ICD-10 Diagnosis Code L98.5

Mucinosis of the skin

Diagnosis Code L98.5

ICD-10: L98.5
Short Description: Mucinosis of the skin
Long Description: Mucinosis of the skin
This is the 2018 version of the ICD-10-CM diagnosis code L98.5

Valid for Submission
The code L98.5 is valid for submission for HIPAA-covered transactions.

Code Classification
  • Diseases of the skin and subcutaneous tissue (L00–L99)
    • Other disorders of the skin and subcutaneous tissue (L80-L99)
      • Oth disorders of skin, subcu, not elsewhere classified (L98)

Information for Medical Professionals

Diagnostic Related Groups
The diagnosis code L98.5 is grouped in the following Diagnostic Related Group(s) (MS-DRG V35.0)


Convert to ICD-9 Additional informationCallout TooltipGeneral Equivalence Map
The ICD-10 and ICD-9 GEMs are used to facilitate linking between the diagnosis codes in ICD-9-CM and the new ICD-10-CM code set. The GEMs are the raw material from which providers, health information vendors and payers can derive specific applied mappings to meet their needs.

  • Acral persistent papular mucinosis
  • Cutaneous focal mucinosis
  • Diffuse cutaneous mucinosis
  • Focal primary mucinosis of skin
  • Follicular mucinosis type mycosis fungoides
  • Idiopathic benign cutaneous mucinosis
  • Lichen myxedematosus
  • Lupus erythematosus-associated papulonodular mucinosis
  • Mucinosis affecting skin
  • Reticular erythematous mucinosis
  • Scleromyxedema
  • Secondary catabolic mucinosis of skin
  • Secondary catabolic mucinosis of skin
  • Secondary catabolic mucinosis of skin
  • Self-healing juvenile cutaneous mucinosis

Index of Diseases and Injuries
References found for the code L98.5 in the Index of Diseases and Injuries:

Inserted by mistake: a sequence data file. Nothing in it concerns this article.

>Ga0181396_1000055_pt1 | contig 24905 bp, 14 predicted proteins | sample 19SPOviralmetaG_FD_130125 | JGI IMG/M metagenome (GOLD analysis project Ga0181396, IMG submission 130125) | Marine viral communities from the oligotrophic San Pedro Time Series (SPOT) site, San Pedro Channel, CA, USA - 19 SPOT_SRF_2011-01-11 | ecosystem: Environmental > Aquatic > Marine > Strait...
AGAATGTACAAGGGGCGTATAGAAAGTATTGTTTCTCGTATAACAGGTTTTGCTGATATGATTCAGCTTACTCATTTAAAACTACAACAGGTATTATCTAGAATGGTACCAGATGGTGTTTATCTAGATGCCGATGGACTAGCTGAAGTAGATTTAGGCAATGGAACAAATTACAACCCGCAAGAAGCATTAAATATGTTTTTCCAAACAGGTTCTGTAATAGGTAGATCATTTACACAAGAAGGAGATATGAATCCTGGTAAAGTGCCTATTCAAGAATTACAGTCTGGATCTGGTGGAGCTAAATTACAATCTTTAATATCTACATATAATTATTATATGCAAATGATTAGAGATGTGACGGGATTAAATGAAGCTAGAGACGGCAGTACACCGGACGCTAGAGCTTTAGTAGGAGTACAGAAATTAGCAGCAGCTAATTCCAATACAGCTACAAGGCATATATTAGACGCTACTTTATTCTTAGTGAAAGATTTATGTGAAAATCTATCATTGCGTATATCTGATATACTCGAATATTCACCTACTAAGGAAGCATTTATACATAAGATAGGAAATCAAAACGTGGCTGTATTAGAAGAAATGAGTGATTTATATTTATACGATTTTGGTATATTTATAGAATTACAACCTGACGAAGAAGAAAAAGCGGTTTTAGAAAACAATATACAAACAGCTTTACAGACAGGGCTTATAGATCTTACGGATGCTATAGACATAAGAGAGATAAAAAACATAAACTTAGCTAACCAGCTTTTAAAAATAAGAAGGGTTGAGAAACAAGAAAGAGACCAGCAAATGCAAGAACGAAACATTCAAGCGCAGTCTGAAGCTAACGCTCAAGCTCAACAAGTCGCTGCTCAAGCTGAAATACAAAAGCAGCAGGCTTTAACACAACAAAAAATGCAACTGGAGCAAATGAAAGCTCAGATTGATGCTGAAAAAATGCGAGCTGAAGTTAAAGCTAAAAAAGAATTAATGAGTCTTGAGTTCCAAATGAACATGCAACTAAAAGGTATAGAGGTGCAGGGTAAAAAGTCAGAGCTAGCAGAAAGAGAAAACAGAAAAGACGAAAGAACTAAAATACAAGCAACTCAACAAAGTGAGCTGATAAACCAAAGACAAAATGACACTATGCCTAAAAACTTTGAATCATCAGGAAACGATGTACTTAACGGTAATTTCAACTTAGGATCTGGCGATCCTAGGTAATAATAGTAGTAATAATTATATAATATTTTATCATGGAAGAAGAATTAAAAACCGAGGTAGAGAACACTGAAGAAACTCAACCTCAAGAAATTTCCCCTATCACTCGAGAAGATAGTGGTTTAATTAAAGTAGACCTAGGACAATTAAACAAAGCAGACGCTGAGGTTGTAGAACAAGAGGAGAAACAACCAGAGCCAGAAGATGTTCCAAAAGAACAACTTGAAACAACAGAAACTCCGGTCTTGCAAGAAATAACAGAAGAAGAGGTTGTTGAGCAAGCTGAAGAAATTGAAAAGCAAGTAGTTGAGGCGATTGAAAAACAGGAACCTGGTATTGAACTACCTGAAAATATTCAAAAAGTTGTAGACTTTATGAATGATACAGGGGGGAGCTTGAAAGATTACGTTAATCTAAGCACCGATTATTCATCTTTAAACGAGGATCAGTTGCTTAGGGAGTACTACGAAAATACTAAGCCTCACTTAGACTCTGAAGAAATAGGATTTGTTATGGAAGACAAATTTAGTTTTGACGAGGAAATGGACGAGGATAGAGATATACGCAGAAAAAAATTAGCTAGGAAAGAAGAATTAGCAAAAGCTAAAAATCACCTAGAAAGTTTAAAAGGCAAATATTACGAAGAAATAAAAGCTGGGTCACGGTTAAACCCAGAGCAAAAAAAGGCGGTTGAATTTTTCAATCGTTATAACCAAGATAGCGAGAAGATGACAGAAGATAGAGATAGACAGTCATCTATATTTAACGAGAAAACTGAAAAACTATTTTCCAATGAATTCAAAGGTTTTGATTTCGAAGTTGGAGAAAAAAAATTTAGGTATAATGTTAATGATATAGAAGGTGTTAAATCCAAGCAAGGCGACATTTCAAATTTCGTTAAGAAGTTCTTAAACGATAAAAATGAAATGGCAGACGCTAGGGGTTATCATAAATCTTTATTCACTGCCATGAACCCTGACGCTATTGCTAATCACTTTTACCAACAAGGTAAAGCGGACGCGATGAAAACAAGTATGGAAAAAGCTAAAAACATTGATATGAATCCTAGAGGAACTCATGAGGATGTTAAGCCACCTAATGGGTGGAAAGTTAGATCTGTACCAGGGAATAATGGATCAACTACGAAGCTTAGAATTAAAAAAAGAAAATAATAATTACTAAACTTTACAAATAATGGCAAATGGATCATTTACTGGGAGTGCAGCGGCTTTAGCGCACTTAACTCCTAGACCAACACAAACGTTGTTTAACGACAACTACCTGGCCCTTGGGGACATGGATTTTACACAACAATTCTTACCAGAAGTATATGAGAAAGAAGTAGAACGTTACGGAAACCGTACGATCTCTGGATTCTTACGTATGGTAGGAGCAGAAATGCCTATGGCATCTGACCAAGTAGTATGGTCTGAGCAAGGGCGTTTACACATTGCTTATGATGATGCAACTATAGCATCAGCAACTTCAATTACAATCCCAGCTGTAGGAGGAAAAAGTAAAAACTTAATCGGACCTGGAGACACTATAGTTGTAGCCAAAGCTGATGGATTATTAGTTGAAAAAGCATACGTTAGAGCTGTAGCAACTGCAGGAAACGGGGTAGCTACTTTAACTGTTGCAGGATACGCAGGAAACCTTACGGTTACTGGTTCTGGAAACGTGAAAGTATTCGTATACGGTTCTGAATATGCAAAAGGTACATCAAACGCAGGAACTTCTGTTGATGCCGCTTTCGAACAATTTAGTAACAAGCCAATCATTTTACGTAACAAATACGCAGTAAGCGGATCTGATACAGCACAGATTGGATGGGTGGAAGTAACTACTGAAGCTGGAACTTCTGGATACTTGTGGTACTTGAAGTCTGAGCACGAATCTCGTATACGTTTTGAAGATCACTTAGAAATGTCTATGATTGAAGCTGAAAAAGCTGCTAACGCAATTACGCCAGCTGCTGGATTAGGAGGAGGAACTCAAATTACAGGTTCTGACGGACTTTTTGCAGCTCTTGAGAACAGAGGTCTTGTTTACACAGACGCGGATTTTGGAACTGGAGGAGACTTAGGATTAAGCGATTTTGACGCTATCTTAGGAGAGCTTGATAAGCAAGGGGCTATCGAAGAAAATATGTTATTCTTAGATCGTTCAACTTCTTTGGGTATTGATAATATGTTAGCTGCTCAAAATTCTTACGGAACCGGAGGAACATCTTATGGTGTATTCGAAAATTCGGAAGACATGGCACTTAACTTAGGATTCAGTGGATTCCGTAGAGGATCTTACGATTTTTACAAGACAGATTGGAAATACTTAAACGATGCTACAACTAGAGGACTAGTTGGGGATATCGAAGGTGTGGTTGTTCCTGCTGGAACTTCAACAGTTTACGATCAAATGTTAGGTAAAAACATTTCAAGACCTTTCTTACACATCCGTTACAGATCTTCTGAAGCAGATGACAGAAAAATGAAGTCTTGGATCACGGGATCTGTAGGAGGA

Information for Patients

Skin Conditions

Also called: Cutaneous disorders, Dermatologic disorders

Your skin is your body's largest organ. It covers and protects your body. Your skin

  • Holds body fluids in, preventing dehydration
  • Keeps harmful microbes out, preventing infections
  • Helps you feel things like heat, cold, and pain
  • Keeps your body temperature even
  • Makes vitamin D when the sun shines on it

Anything that irritates, clogs, or inflames your skin can cause symptoms such as redness, swelling, burning, and itching. Allergies, irritants, your genetic makeup, and certain diseases and immune system problems can cause rashes, hives, and other skin conditions. Many skin problems, such as acne, also affect your appearance.

NIH: National Institute of Arthritis and Musculoskeletal and Skin Diseases

  • Acrodermatitis (Medical Encyclopedia)
  • Cryotherapy (Medical Encyclopedia)
  • Cutaneous skin tags (Medical Encyclopedia)
  • Dry skin -- self-care (Medical Encyclopedia)
  • Erythema multiforme (Medical Encyclopedia)
  • Granuloma annulare (Medical Encyclopedia)
  • Keratosis pilaris (Medical Encyclopedia)
  • Lichen planus (Medical Encyclopedia)
  • Milia (Medical Encyclopedia)
  • Sebaceous cyst (Medical Encyclopedia)
  • Seborrheic keratosis (Medical Encyclopedia)
  • Skin lesion removal (Medical Encyclopedia)
  • Skin lesion removal-aftercare (Medical Encyclopedia)
  • Stasis dermatitis and ulcers (Medical Encyclopedia)

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